The current buzzword vibrating across the music scene is the term accessible. It’s mentioned in Facebook events for shows, on venue pages and used haphazardly across the industry.
However, promoters and artists in Winnipeg, regardless of their willingness to label a space accessible, often fail to accurately describe how people will interact with the space in terms of disability.
Accessibility extends beyond the access level of a particular venue. For example, The Handsome Daughter has a ramp to access the bar, as opposed to stairs. However, beyond the ramp, they fail to have any accommodations in the washrooms for folks who use mobility aids. A more accessible washroom would have a push button to open the door, a larger stall with a rail, braille on the washroom sign, and several other components.
Although this venue may be more accessible than Forth, which has seven steps to enter, it is irresponsible to claim total accessibility of a space.
Accessibility for many folks is more than just the social credibility of playing in a space that has some accommodations. When promoters, artists and venues claim that spaces are accessible, and then folks arrive to find out that they cannot use the washroom, or stay for the show if there are no chairs, then the term is misappropriated.
Failing to truthfully explain the accommodations of a space is an act of violence against the community, as it prevents meaningful involvement. Artists, venues and promoters need to take serious responsibility and ownership for assessing whether or not a space will be accessible for a diverse audience of folks.
In terms of larger venues for shows, Crystal Rondeau points out that “wheelchair seat tickets are priced as the most expensive ticket available, which is ridiculous, because people with disabilities make up a lot of the population that’s poor.”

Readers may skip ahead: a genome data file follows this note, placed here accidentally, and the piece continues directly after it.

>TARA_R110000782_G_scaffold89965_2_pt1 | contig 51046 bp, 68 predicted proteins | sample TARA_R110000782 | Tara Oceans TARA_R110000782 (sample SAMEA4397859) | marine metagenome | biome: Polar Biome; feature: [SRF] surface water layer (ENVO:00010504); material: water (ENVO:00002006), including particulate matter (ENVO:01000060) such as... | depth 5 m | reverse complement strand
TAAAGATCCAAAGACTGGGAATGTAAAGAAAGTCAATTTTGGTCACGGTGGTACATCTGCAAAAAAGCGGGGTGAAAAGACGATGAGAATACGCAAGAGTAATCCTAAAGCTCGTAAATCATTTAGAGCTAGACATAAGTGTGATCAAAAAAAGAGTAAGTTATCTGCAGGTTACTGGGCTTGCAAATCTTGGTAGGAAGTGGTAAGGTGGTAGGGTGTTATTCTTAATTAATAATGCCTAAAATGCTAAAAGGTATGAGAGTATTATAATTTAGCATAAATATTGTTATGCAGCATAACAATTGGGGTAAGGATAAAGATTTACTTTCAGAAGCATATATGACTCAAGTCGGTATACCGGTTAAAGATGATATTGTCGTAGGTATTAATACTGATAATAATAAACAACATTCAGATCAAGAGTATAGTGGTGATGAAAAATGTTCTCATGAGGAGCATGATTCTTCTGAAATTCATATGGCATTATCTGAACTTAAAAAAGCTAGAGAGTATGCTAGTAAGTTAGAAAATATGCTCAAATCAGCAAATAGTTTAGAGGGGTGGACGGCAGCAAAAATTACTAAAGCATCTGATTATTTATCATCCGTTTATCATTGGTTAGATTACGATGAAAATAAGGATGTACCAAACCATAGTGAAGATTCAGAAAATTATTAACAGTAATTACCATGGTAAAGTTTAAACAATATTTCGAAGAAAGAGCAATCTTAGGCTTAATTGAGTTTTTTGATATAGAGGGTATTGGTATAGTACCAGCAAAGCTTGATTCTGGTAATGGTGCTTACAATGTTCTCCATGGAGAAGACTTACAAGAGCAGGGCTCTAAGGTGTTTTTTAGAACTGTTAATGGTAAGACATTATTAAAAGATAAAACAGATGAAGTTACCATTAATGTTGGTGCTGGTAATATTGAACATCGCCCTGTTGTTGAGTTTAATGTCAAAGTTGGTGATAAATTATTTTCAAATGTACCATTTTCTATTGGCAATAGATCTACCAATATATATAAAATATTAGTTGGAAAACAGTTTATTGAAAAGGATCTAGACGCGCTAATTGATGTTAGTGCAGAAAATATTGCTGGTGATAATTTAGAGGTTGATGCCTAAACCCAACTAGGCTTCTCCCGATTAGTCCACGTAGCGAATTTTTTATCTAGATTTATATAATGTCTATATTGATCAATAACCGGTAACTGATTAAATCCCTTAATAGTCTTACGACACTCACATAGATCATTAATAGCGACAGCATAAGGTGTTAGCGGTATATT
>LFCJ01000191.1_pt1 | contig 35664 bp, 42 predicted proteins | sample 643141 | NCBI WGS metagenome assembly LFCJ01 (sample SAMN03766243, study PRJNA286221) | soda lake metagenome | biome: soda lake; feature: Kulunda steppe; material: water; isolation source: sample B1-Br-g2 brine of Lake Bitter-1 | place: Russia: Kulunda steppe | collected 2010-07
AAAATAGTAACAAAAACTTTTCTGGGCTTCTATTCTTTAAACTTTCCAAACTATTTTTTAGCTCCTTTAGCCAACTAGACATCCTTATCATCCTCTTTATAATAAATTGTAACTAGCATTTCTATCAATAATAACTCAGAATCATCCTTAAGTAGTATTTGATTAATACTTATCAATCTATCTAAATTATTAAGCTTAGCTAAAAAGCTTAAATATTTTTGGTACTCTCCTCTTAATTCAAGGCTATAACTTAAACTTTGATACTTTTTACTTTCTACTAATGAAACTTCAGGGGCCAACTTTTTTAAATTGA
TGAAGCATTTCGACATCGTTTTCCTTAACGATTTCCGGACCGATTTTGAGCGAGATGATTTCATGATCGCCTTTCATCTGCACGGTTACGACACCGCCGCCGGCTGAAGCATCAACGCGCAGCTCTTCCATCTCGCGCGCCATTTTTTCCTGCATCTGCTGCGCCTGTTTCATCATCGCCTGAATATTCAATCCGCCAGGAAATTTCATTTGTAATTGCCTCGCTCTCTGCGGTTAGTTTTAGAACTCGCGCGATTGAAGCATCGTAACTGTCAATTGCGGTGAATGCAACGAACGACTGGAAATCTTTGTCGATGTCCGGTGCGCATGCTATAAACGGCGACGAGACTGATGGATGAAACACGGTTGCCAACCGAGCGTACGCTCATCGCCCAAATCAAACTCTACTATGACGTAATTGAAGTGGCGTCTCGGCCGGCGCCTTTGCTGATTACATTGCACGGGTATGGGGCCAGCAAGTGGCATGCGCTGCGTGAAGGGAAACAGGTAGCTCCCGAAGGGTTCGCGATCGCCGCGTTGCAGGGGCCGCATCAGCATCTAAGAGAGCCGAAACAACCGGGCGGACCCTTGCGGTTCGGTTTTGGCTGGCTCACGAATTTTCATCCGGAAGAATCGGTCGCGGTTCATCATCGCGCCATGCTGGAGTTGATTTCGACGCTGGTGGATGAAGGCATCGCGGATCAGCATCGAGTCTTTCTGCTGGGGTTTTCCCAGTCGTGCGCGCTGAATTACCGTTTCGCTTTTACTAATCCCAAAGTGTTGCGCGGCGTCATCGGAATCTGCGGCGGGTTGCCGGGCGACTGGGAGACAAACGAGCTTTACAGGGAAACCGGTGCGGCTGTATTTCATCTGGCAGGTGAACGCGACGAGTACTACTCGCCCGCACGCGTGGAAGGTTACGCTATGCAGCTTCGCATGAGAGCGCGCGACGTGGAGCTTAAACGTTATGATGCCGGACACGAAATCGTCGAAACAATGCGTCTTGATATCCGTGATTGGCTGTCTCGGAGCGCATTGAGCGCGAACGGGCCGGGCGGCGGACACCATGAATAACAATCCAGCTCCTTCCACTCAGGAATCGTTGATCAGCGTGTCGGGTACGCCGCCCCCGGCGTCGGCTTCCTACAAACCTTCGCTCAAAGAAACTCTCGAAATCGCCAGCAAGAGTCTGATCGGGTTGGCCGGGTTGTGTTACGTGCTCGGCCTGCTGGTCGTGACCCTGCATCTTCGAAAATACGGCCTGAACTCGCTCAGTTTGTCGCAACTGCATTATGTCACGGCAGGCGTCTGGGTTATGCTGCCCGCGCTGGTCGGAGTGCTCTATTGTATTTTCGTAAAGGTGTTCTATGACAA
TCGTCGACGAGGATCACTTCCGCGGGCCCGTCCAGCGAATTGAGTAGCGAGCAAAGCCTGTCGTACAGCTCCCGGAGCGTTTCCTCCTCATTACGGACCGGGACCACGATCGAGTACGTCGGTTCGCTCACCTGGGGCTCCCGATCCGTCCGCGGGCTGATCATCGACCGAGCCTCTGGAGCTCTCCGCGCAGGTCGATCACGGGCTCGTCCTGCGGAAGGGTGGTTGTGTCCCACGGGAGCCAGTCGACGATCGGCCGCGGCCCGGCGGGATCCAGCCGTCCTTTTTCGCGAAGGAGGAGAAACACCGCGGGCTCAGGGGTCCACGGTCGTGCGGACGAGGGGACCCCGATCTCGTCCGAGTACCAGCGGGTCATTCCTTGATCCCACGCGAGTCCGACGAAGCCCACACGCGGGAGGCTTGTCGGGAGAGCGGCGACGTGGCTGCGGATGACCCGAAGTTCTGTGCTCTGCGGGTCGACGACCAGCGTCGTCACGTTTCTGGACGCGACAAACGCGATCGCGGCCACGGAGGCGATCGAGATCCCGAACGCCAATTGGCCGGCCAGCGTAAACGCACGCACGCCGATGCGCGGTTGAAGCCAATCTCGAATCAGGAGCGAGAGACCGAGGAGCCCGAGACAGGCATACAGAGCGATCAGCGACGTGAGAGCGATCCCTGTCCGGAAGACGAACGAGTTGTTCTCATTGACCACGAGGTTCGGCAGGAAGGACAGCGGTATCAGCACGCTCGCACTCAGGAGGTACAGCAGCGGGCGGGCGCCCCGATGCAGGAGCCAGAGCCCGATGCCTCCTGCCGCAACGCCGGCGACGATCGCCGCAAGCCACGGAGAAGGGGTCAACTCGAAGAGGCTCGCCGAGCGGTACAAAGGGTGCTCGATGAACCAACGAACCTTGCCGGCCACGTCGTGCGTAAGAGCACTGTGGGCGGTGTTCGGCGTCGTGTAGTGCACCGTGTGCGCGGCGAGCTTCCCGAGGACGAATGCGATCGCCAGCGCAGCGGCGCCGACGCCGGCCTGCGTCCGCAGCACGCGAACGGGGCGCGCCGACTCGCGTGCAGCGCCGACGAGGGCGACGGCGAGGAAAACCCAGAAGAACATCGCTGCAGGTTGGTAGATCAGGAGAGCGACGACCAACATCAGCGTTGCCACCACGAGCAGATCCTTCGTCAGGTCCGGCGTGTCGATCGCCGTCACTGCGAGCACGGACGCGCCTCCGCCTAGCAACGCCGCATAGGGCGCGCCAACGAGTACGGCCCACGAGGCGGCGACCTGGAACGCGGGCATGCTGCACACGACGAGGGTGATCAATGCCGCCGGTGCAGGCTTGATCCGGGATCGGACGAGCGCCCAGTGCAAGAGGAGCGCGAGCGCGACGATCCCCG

Pricing tickets higher for folks with disabilities creates more barriers for those who already have increased costs of living in terms of transit, health care, pharmaceuticals – not to mention that the community is chronically underpaid and underemployed.
It’s important to consider who is making claims of “accessibility.” All too often, the accessibility disclaimers at the bottom of events are made by able-bodied folks, with no prior experience doing accessibility audits. Accessibility audits are done by several organizations in Manitoba, primarily the Manitoba League of Persons with Disabilities and the Independent Living Resource Centre.
It’s also imperative to look at representation within the music industry. Rondeau says that she does not know “anyone who is disabled and prominent in the music scene.” In the music scene, and across major labels, there is a lack of representation of persons with mobility and visible disabilities. When there are few people in the community who have disabilities, this can feed into the acceptance of claiming spaces are accessible when in reality they are not.
One of the major barriers for persons with disabilities to access the music scene is the stage layouts at many venues. The Good Will Social Club, The Pyramid, The Garrick, The Handsome Daughter, Forth, Times Change(d), and many other venues across the city have steps or other barriers to accessing the stage.
The music industry needs to hold itself accountable for the usage of the term “accessible” and begin making space for audiences and artists with disabilities. The industry can begin by paying to get accessibility audits, by implementing the changes requested in the audit and by prioritizing musicians and technicians with disabilities. If businesses can restructure budget to prioritize access, that will allow for more meaningful participation in the music industry.
Megan Linton is the vice president external affairs for the UWSA. She cares deeply about equitable access, doughnuts and soft punk.
Published in Volume 72, Number 11 of The Uniter (November 23, 2017)